Celebrating Sonny’s Life on World Elephant Day

August 12, 2021

This Year we Celebrate The 20th Anniversary
of Sonny the Elephant

Most of us come into this world in a loving family.  There we are nurtured and protected, and we grow in adulthood.  Sonny was no different.  He too had a family but his freedom and his family in his homeland were abruptly taken from him at a very young age.  He came to the united States with 40 to 50 other confused and frightened young elephants after a culling in Zimbabwe.  They traveled and arrived here without their mothers and aunts to guide or comfort them.
They were moved to training facilities to get ready for zoos or circuses.  Sonny would have nothing to do with the training process of elephants (as it was in the early 80’s).  Sonny chose not to allow his will and his spirit to be broken and was labeled a rogue bull elephant.

One can only imagine the indignities that he, as well as countless others suffered in his quest to remain free and proud. He was sent to a small zoo in Clovis, New Mexico where he stayed and entertained guests until he got big and strong enough to take his perimeter fence apart and escape for a walk through the zoo.  This happened several timers and the zoo started looking for another place to send Sonny.  Because of his reputation as an untrained rogue bull plus the gouge in his trunk (that was probably the result of the culling) the zoo in New Mexico had no takers for him.

After his third escape and no other zoo’s interest in him, the city council began discussions on euthanizing him.  The people of Clovis fought this and got publicity about Sonny.  A group from California, “The Hasi Group” took up Sonny’s plight and wrote his story to every zoo and elephant facility.  We received that letter and were the only ones to call and inquire about him.  We didn’t realize what we were in for until the trailer with Sonny on board arrived.  With a hole in the side of it that a bowling ball could fit through! Every now and then Sonny’s tusk would come through making it even larger.  Even with our joy to see him finally here and in his new home there was sadness to see this brave facade of a scared and confused young elephant.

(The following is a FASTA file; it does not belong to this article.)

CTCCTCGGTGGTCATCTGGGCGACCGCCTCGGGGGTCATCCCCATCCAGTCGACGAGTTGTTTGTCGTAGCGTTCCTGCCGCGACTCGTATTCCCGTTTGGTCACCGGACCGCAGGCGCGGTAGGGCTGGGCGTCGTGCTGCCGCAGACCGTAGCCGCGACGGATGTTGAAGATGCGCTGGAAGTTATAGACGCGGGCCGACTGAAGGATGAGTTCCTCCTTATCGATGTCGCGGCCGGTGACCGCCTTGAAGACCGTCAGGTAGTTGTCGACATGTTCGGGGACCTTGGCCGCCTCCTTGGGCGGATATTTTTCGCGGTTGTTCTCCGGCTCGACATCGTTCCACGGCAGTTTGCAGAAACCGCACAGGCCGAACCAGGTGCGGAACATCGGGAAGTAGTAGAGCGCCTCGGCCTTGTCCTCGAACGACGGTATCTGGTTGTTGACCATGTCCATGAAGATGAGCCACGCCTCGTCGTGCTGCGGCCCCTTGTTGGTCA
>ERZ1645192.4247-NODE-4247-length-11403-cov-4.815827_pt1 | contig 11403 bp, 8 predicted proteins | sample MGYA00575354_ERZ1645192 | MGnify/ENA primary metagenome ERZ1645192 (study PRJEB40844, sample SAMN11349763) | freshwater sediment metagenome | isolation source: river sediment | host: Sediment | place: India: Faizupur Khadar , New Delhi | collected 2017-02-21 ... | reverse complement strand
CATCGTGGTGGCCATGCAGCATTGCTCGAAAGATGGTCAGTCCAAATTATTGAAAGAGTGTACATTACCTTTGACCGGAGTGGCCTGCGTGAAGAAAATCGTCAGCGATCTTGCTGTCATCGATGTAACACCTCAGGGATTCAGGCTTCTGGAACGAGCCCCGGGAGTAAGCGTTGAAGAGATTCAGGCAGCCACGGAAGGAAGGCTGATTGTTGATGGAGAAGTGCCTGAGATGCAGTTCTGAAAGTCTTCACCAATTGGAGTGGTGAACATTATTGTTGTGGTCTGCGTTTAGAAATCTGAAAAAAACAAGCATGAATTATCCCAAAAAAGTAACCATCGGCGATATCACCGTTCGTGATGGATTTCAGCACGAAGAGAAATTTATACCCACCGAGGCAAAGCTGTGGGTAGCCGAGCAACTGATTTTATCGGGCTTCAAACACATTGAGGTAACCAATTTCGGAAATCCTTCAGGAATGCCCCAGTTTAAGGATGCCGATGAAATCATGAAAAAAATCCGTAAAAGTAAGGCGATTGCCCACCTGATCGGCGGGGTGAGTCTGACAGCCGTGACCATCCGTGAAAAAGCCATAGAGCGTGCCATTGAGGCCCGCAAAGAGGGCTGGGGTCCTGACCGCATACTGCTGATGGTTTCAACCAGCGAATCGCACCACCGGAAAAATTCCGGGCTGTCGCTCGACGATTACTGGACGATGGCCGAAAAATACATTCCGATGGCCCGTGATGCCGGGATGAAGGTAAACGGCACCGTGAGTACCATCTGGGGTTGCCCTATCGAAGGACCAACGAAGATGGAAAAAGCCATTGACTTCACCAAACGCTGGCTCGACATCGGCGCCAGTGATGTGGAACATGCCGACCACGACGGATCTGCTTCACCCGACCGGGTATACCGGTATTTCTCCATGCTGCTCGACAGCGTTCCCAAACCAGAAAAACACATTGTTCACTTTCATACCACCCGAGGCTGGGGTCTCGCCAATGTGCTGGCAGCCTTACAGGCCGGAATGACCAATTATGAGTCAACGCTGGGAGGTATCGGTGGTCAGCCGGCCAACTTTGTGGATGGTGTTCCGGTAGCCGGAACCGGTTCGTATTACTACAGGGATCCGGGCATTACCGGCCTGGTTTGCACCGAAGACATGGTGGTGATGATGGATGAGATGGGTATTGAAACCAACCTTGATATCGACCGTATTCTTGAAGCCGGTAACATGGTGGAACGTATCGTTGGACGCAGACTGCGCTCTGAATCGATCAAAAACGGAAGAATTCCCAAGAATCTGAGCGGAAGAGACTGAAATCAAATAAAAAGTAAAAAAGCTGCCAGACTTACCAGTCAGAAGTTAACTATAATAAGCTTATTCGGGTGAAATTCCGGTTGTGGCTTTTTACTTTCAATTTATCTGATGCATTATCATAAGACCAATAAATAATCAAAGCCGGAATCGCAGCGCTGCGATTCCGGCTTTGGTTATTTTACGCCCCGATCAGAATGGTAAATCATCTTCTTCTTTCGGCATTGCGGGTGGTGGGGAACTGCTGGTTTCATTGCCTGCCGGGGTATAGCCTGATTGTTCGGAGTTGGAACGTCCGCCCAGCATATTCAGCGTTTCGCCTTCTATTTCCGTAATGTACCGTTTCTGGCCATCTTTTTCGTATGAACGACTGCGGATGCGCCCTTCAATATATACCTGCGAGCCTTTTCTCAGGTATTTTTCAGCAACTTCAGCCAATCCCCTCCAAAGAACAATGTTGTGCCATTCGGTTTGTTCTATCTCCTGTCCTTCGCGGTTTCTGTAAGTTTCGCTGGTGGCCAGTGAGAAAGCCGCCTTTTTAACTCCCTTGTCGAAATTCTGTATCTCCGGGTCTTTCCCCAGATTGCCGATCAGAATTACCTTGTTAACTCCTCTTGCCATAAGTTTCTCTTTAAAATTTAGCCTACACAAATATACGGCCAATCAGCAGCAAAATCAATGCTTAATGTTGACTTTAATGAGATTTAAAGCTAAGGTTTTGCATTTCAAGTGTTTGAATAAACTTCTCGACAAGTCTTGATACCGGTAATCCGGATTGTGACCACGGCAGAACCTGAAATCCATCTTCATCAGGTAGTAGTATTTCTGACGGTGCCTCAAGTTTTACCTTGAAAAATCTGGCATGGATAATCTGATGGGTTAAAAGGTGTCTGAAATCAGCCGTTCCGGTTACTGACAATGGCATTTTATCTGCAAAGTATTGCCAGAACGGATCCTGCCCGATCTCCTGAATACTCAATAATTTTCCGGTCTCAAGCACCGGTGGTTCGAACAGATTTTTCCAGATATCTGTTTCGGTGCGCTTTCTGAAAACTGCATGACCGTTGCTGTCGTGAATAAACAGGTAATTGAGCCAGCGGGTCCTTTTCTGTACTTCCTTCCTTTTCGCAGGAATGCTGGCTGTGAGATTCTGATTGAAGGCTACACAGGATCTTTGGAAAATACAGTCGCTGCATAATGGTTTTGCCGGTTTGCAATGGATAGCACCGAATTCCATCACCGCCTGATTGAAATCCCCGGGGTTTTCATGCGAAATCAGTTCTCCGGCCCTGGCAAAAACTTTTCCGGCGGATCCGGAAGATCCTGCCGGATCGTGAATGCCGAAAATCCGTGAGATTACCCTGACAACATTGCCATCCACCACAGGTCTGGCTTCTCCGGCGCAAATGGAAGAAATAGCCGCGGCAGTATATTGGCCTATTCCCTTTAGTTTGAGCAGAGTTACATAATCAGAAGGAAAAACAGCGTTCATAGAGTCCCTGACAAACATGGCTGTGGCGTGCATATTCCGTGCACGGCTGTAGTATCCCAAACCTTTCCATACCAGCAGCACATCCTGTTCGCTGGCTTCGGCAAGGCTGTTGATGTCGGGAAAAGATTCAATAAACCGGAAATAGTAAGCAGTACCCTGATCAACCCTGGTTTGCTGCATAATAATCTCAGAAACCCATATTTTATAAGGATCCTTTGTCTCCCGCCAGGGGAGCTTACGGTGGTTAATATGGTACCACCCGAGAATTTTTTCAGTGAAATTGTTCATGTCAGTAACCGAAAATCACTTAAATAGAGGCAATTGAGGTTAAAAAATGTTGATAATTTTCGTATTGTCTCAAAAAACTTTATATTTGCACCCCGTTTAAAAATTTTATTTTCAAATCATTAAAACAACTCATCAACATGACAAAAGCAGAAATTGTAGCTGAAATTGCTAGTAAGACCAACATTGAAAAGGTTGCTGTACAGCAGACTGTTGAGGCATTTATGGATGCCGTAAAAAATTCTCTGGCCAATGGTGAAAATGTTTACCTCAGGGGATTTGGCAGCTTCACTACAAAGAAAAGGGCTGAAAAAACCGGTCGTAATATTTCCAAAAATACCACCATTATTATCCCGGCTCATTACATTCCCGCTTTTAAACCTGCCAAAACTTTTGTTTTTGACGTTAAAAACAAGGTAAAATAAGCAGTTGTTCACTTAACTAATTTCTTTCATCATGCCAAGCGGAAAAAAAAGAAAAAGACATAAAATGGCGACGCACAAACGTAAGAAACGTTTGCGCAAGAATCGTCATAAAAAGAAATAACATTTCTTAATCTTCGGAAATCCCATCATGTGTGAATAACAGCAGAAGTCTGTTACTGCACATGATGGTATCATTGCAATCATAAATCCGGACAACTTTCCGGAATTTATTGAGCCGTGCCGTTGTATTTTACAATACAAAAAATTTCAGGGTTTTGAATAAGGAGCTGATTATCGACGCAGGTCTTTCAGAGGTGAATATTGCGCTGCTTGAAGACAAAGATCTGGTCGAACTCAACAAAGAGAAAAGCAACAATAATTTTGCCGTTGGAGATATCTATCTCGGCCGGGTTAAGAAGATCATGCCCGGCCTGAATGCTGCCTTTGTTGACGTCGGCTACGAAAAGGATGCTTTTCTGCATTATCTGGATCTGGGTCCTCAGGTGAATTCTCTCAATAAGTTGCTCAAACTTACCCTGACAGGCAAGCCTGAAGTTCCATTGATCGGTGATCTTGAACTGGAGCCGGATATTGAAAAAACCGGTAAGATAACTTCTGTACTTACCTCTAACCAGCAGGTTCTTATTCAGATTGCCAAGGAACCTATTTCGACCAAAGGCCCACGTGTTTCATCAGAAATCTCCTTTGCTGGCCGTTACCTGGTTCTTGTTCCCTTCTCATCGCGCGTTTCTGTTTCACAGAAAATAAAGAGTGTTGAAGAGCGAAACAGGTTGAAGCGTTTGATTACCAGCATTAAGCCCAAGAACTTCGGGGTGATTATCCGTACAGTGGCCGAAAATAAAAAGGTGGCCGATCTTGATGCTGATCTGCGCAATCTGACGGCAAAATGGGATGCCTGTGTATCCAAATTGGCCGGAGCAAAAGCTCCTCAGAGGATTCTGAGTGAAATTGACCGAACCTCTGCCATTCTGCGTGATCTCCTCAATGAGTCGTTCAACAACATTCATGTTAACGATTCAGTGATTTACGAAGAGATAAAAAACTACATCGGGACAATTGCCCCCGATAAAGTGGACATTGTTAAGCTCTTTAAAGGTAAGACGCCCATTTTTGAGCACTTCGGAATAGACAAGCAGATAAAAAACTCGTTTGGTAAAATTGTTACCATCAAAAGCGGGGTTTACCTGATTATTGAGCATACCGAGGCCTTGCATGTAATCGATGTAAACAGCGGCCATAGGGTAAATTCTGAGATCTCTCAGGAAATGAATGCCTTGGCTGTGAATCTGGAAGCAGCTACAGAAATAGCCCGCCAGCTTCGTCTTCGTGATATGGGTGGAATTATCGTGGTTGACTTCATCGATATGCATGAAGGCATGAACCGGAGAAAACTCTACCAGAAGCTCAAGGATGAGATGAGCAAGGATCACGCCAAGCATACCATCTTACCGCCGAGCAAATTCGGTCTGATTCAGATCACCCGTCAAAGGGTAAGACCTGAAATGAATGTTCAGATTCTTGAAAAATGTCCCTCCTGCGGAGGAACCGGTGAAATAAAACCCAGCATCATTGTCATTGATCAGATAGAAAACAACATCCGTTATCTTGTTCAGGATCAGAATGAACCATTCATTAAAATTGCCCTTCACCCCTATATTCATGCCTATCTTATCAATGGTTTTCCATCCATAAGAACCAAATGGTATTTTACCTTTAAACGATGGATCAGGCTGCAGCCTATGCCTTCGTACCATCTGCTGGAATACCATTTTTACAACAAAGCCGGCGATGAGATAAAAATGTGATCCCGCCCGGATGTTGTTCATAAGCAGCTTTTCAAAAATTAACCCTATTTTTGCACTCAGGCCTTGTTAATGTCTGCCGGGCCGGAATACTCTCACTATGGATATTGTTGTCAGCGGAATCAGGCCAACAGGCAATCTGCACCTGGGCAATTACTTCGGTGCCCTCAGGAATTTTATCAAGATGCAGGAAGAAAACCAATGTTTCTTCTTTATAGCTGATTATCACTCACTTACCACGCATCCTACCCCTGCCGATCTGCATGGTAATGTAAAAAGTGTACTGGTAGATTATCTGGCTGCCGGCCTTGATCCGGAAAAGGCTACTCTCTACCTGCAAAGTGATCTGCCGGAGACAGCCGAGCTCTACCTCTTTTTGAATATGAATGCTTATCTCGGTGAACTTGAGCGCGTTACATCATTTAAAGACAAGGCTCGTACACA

The First Night:  We stayed there with him for his first few nights to make sure he was all right and to comfort him.  With his trunk, he touched and tested all the pipes holding him in and the gate he had come through.  He finally stopped and seemed to relax.  Throughout the night we were awakened by a low rumbling sound.  It didn’t even sound like it was coming from him, but you could feel it as much as you could hear it.  Sonny was trying to find out if there were other elephants nearby.  The next night he relaxed a little more.  John thinks he finally slept the third night.  
We worried the first day we let him out, not knowing what to expect, wondering if all the planning was going to work.  I’m sure he was just as scared and worried not knowing what awaited him beyond those big gates.  He was very cautious.  He put his trunk up and ears out to sense any little change.  He bravely took several steps forward toward his new yard, but then unsure of this new environment, he would retreat inside.  It took several repetitions of this to muster the confidence he needed to explore his new home.
Once outside, Sonny began to investigate everything.  After a while he seemed to relax a little and started to eat but his ears went up woith every new sound.  Day  by day he relaxed even more and things finally became routine and he started to trust us-letting us rub the back side of his ears, brush his back with a broom and rub his tongue if he has the promise of an apple afterwards.